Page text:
The young person's Care Plan together with information from the most recent Assessment will form the basis of the Needs Assessment.
The young person's social worker will be responsible for recording the assessment information and conclusions as well as the outcome of any meetings held. The young person must be invited to any meetings held in connection with the assessment.
The Needs Assessment should take account of the views of the following:
- The young person;
- The parents;
- The current carer;
- The school/college and the education service;
- Any Independent Visitor;
- Any person providing health care or treatment for the young person;
- The Personal Adviser/Social Worker;
- Any other relevant person including, in the case of a young person with special needs, a representative from Adult Services;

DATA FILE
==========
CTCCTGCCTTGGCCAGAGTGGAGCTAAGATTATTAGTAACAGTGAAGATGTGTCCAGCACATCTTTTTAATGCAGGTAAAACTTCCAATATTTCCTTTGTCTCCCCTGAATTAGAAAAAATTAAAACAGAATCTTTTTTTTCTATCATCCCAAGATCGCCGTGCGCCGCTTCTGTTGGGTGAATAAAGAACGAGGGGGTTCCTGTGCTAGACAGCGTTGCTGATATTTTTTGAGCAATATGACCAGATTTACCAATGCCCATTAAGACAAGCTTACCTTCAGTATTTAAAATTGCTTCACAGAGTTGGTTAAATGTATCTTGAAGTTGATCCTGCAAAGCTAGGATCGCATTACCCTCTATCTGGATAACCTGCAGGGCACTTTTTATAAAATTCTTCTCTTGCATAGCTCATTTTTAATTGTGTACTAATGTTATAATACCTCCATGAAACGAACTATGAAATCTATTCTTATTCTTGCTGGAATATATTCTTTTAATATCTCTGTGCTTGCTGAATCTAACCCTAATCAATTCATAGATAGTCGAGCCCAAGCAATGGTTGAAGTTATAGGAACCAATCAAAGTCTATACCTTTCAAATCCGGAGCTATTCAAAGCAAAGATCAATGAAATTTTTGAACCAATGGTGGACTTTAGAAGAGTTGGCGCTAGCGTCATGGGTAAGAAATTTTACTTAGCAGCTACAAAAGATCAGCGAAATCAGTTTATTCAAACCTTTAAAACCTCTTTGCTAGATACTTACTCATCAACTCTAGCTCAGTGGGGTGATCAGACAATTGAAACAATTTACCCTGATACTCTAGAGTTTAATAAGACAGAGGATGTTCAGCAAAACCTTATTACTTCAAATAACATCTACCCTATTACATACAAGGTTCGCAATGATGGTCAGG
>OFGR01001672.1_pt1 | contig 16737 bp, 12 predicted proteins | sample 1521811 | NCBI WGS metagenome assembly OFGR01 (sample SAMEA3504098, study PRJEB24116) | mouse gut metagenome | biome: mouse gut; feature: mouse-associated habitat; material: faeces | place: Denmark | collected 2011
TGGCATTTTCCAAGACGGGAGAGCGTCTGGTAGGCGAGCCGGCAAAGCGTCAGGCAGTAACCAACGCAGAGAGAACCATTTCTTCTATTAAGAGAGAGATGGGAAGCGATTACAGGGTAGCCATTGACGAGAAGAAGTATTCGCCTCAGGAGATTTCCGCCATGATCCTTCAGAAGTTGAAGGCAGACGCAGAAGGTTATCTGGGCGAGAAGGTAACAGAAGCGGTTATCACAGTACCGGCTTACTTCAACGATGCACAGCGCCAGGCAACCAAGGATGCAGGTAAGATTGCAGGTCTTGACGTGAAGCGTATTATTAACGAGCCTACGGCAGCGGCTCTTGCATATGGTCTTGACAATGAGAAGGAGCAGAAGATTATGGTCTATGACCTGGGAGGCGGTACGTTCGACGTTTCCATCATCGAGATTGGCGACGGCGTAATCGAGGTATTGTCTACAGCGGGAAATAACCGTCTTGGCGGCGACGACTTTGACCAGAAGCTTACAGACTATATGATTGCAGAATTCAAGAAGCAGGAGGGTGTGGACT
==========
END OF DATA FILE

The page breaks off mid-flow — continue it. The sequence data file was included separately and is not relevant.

- A care leaver's needs in relation to their status as a victim of trafficking or an unaccompanied asylum seeking child must be considered when the local authority is preparing an assessment of needs. Also, to require that, where a child is a victim of trafficking or an unaccompanied asylum seeking child, the local authority must consider whether their related needs are being met when reviewing the child's Pathway Plan (see amended Care Leavers (England) Regulations 2010).
A decision not to include significant people must be recorded in the young person's file.
Young people with particular language or communication needs should be provided throughout the process with appropriate interpretation, translation or advocacy support.
Where the young person refuses to engage in the assessment process, this should be recorded, together with any actions taken to ascertain the young person's views.
All parties, including the social worker's manager, should sign the completed Needs Assessment Record. The young person should be provided with a copy in a format that is accessible to him or her within 2 weeks. The social worker is responsible for ensuring that the outcome of the assessment is explained to the young person.